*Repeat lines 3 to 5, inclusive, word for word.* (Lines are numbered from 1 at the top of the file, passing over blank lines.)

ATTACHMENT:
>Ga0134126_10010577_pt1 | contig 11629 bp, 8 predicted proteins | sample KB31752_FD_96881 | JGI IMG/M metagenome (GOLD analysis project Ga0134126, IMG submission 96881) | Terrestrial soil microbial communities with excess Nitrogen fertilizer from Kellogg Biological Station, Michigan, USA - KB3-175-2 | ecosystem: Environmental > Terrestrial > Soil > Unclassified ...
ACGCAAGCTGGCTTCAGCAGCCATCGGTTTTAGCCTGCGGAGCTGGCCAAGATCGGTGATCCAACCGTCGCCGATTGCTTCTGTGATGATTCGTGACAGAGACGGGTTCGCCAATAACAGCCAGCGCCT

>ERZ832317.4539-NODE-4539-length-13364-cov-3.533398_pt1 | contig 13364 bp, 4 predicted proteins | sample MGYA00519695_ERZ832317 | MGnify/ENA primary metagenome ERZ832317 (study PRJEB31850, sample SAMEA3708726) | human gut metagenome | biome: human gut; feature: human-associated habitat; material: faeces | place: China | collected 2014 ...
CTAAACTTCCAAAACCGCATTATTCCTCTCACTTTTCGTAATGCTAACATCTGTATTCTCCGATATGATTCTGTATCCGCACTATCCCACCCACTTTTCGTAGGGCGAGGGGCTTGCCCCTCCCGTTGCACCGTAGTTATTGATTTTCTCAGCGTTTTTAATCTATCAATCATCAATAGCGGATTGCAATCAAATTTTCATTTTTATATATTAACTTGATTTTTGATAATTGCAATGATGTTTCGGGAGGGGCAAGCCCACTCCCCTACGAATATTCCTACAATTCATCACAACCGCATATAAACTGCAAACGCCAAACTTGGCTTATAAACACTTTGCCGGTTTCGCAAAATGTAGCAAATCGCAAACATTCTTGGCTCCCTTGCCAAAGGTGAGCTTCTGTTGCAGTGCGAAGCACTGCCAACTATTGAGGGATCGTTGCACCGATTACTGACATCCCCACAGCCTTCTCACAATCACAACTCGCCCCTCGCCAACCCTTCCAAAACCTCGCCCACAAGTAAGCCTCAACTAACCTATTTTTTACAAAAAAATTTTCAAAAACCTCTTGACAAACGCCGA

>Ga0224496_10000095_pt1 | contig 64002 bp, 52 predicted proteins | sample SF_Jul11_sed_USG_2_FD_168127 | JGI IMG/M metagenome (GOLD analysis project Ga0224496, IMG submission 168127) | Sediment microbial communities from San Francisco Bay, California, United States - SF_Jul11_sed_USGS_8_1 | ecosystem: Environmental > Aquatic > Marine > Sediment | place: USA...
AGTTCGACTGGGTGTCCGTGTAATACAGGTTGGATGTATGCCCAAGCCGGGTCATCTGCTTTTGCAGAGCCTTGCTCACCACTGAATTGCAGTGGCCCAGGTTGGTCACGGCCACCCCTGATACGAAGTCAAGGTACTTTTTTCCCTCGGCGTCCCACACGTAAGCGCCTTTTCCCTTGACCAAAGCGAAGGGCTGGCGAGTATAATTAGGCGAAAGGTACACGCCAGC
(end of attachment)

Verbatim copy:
>ERZ832317.4539-NODE-4539-length-13364-cov-3.533398_pt1 | contig 13364 bp, 4 predicted proteins | sample MGYA00519695_ERZ832317 | MGnify/ENA primary metagenome ERZ832317 (study PRJEB31850, sample SAMEA3708726) | human gut metagenome | biome: human gut; feature: human-associated habitat; material: faeces | place: China | collected 2014 ...
CTAAACTTCCAAAACCGCATTATTCCTCTCACTTTTCGTAATGCTAACATCTGTATTCTCCGATATGATTCTGTATCCGCACTATCCCACCCACTTTTCGTAGGGCGAGGGGCTTGCCCCTCCCGTTGCACCGTAGTTATTGATTTTCTCAGCGTTTTTAATCTATCAATCATCAATAGCGGATTGCAATCAAATTTTCATTTTTATATATTAACTTGATTTTTGATAATTGCAATGATGTTTCGGGAGGGGCAAGCCCACTCCCCTACGAATATTCCTACAATTCATCACAACCGCATATAAACTGCAAACGCCAAACTTGGCTTATAAACACTTTGCCGGTTTCGCAAAATGTAGCAAATCGCAAACATTCTTGGCTCCCTTGCCAAAGGTGAGCTTCTGTTGCAGTGCGAAGCACTGCCAACTATTGAGGGATCGTTGCACCGATTACTGACATCCCCACAGCCTTCTCACAATCACAACTCGCCCCTCGCCAACCCTTCCAAAACCTCGCCCACAAGTAAGCCTCAACTAACCTATTTTTTACAAAAAAATTTTCAAAAACCTCTTGACAAACGCCGA

>Ga0224496_10000095_pt1 | contig 64002 bp, 52 predicted proteins | sample SF_Jul11_sed_USG_2_FD_168127 | JGI IMG/M metagenome (GOLD analysis project Ga0224496, IMG submission 168127) | Sediment microbial communities from San Francisco Bay, California, United States - SF_Jul11_sed_USGS_8_1 | ecosystem: Environmental > Aquatic > Marine > Sediment | place: USA...